Viber can now forget it for you wholesale
Thu 26 Nov 2015
Opinion Messaging and videoing app Viber has introduced the ability to erase messages that the user sent from the devices of the people who received it. The company revealed the functionality in a Twitter post on Tuesday.
It’s an apparently minor tweak intended to ameliorate the problem of accidental message sends to the wrong recipient, according to a note appended to the tweet, and by making communication ephemeral instead of unerasable, its really an extension of SnapChat’s primary selling point.
Self-destructing messages are not new – Line offers a ‘hidden chat’ feature which can erase messages a specified time after send, and from 2014 WeChat permitted users to reverse any sent content for a period of two minutes after sending.
Yet the ability to ‘recall’ content from someone else’s device at will and at any time, though the dream of BCC disaster victims, seems to present a number of malignant possibilities, depending on what actually happens to the content. If messages are stored on Viber’s infrastructure and the ‘remote erasure’ simply removes device permission to view that content, there is presumably some recourse in the event of user intimidation; but the situation is not clear in this regard at the moment.
French Facebook users recently noticed similar functionality added to the Facebook Messenger app, in the form of ‘the capability to send self-destructing’ messages. A Facebook representative described the feature as a ‘fun option’. Another user suggested that the new Viber functionality could be used to help limit the advent of revenge porn.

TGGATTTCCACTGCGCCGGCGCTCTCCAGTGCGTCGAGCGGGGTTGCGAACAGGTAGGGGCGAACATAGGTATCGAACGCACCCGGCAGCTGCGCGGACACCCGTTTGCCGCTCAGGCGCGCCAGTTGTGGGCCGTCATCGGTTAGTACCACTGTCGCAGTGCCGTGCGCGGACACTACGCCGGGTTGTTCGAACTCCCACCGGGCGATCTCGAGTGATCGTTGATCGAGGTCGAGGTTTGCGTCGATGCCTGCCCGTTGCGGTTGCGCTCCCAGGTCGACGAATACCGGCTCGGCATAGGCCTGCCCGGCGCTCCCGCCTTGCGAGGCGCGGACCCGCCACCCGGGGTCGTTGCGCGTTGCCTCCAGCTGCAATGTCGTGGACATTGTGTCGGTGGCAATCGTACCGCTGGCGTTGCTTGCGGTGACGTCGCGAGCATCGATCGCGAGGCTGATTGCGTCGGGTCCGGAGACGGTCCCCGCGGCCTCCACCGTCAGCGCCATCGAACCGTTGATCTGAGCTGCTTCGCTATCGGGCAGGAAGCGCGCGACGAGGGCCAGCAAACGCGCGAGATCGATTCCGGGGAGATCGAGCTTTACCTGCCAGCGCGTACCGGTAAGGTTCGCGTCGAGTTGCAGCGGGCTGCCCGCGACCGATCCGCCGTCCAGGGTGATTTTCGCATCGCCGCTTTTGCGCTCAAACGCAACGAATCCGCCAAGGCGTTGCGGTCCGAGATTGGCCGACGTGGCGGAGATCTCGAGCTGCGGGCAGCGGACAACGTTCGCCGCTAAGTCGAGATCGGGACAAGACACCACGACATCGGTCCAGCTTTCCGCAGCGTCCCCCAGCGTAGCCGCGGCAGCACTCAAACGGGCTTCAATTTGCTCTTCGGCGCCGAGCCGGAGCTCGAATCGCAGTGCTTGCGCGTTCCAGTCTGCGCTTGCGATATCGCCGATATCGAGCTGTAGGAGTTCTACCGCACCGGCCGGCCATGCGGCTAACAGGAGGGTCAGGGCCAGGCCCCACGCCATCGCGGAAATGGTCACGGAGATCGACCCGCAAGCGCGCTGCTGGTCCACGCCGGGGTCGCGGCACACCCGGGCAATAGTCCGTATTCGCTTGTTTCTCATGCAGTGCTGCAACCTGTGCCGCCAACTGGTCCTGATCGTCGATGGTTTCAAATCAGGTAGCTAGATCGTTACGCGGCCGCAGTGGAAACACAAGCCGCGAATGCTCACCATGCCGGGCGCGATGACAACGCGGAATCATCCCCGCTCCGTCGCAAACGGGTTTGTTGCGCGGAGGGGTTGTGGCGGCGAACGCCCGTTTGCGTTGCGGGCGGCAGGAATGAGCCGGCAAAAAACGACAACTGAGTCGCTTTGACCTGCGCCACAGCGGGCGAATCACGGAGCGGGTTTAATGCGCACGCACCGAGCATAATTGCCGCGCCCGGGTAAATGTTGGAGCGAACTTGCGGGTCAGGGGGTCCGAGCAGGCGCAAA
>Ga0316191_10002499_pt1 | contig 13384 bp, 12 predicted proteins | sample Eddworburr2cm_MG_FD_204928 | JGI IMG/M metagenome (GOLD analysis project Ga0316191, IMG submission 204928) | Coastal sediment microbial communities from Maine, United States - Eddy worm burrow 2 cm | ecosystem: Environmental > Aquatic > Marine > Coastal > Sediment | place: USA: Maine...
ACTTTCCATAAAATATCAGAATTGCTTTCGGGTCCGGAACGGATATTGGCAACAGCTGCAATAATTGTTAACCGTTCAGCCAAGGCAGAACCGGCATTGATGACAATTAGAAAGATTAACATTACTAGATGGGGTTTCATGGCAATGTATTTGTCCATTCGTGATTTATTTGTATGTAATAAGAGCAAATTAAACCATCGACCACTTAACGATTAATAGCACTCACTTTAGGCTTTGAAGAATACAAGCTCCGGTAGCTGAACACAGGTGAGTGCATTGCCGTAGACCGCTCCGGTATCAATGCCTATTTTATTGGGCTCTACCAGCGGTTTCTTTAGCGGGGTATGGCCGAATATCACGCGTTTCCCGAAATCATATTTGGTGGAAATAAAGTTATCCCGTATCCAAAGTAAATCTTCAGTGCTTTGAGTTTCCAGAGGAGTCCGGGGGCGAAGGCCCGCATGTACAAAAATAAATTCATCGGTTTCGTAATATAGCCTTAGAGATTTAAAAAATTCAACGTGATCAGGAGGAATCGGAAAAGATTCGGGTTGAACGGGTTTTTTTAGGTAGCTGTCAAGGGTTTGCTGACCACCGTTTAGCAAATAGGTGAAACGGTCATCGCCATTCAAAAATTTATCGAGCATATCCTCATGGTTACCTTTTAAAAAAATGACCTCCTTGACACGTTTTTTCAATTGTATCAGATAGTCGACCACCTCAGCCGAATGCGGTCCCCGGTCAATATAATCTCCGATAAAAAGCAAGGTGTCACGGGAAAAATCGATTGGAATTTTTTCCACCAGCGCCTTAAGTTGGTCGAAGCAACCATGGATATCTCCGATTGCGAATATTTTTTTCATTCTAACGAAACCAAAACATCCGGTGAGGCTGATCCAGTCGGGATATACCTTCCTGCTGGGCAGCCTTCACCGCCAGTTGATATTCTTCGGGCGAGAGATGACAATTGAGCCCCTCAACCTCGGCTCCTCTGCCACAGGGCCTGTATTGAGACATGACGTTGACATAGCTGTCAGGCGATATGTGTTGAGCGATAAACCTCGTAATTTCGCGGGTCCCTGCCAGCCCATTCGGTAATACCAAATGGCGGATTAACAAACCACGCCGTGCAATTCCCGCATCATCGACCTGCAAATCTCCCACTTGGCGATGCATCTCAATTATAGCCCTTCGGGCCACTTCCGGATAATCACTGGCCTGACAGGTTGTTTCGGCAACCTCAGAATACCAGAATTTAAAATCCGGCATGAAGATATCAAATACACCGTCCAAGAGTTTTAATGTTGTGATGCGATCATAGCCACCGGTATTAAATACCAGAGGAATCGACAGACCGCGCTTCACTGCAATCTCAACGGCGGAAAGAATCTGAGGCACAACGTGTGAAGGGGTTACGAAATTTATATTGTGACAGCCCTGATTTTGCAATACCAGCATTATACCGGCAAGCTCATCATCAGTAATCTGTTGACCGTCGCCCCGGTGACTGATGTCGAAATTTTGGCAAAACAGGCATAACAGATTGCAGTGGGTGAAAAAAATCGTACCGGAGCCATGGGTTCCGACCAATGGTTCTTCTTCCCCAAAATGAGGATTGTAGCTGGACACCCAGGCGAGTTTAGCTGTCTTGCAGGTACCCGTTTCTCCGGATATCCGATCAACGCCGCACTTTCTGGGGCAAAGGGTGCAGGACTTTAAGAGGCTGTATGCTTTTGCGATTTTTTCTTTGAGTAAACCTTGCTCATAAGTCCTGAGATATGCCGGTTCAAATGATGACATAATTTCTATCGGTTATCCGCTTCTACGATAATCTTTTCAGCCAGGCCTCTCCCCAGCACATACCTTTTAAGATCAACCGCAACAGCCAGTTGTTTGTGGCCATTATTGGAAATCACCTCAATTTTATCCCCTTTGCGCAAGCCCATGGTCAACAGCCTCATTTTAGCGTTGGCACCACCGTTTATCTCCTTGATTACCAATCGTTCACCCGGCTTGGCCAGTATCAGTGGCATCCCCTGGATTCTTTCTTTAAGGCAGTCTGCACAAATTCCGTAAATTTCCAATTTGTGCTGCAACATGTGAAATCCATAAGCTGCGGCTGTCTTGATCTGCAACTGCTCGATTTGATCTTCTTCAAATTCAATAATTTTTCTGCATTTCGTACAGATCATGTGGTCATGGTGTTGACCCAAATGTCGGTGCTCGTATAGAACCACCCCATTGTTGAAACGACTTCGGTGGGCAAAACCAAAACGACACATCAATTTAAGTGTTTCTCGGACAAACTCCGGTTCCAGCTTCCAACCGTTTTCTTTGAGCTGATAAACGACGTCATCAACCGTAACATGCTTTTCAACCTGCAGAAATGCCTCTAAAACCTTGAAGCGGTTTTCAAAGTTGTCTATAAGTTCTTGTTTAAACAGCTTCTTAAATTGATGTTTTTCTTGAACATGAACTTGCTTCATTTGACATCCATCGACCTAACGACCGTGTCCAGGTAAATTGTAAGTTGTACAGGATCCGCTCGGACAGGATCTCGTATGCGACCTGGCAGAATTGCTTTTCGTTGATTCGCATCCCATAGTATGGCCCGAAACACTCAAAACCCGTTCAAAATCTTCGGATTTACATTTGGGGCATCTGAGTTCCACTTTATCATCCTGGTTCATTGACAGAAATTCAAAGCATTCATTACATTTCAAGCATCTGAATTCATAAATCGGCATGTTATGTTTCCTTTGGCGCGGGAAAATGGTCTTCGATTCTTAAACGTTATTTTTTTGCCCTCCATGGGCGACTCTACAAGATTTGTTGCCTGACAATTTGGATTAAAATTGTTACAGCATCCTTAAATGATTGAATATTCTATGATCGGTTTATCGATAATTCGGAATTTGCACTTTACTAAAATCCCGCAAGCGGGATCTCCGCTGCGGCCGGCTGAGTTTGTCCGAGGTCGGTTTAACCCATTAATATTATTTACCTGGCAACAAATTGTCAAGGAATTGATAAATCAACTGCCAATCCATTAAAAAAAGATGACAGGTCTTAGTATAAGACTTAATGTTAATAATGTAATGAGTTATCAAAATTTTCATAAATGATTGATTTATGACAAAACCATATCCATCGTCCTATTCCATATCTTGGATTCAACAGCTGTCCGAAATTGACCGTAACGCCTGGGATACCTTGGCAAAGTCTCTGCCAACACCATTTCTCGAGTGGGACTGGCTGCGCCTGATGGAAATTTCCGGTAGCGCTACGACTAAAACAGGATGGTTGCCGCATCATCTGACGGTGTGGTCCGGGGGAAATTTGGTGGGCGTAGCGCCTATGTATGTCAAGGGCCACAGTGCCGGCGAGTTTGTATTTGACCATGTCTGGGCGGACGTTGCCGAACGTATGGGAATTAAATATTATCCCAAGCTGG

Email usage was in decline among Viber’s demographic even five years ago, and the current crop of teens using Viber and similar apps may only retain email accounts for purposes of authentication and other functional processes, rather than as a genuine tool of communication. But those of us who use email more fully are likely horrified at the thought of a former correspondent having the power to cut a swathe through our inboxes, leaving only our half of a conversation that’s no longer convenient for the user to remember – or to allow us to remember (presumably any quoted correspondence in our replies would also need to be erased).
Anyone familiar with Nineteen Eighty-Four will remember the strange novelty of Winston Smith being employed to rewrite or erase the past according to the will of the Party. Since the security of communications apps such as SnapChat and Viber are currently the fierce object of governmental ire, users are likely to feel empowered by whatever functionality they provide, including the ability to erase content from other people’s devices – a usage that, without doubt, no-one would tolerate from the government.
Perhaps if we want control over our data in a way that limits other people’s memory of the things we said or the information that we put out into the world once upon a time, we should take control right at the start – and not press the send button. If communications heads much further down this road, we risk multiple versions of ‘the truth’; in a small way, multiple versions of history.